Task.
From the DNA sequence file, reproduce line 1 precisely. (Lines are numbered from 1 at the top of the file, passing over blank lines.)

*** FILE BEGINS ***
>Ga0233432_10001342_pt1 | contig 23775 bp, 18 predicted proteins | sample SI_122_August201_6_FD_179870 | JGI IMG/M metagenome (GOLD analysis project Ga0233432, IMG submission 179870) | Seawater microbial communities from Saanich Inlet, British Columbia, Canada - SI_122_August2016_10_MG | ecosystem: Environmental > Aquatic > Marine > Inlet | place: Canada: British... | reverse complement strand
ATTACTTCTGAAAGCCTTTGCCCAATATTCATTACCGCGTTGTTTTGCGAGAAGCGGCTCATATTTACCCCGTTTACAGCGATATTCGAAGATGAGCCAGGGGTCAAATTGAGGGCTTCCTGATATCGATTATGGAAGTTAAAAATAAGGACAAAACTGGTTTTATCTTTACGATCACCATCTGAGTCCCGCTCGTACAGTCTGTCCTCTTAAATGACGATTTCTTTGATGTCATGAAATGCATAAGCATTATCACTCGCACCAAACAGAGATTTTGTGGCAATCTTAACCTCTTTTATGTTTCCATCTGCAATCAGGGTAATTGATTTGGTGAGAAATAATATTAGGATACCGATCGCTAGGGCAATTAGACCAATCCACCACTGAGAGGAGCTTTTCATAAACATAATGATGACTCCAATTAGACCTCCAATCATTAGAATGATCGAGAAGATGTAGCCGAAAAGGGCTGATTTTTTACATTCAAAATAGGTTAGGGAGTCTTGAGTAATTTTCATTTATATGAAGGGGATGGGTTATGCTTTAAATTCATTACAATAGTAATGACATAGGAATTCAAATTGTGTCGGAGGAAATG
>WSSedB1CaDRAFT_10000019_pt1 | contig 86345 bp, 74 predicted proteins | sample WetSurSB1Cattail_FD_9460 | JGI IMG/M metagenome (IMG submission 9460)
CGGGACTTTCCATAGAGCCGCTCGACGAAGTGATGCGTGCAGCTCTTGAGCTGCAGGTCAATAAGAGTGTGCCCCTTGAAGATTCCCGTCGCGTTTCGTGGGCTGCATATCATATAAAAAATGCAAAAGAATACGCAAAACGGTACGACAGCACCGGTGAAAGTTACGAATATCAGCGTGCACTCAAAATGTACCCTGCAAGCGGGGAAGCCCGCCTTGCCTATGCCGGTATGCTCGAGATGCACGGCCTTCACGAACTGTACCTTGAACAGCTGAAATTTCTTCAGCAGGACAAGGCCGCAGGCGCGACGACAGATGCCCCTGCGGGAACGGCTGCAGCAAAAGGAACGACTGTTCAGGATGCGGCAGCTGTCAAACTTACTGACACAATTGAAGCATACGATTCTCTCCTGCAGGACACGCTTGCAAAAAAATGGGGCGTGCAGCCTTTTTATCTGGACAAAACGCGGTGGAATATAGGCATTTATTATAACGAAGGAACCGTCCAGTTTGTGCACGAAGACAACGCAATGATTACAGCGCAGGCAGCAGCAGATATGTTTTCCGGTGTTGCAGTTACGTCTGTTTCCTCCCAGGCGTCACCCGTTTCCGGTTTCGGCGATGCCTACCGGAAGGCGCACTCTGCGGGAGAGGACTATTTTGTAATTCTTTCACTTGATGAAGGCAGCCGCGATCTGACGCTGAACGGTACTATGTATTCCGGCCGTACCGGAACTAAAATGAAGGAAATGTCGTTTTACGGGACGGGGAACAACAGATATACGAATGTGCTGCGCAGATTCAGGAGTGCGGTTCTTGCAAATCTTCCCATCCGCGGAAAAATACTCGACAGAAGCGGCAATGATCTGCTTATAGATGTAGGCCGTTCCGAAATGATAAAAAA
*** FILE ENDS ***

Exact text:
>Ga0233432_10001342_pt1 | contig 23775 bp, 18 predicted proteins | sample SI_122_August201_6_FD_179870 | JGI IMG/M metagenome (GOLD analysis project Ga0233432, IMG submission 179870) | Seawater microbial communities from Saanich Inlet, British Columbia, Canada - SI_122_August2016_10_MG | ecosystem: Environmental > Aquatic > Marine > Inlet | place: Canada: British... | reverse complement strand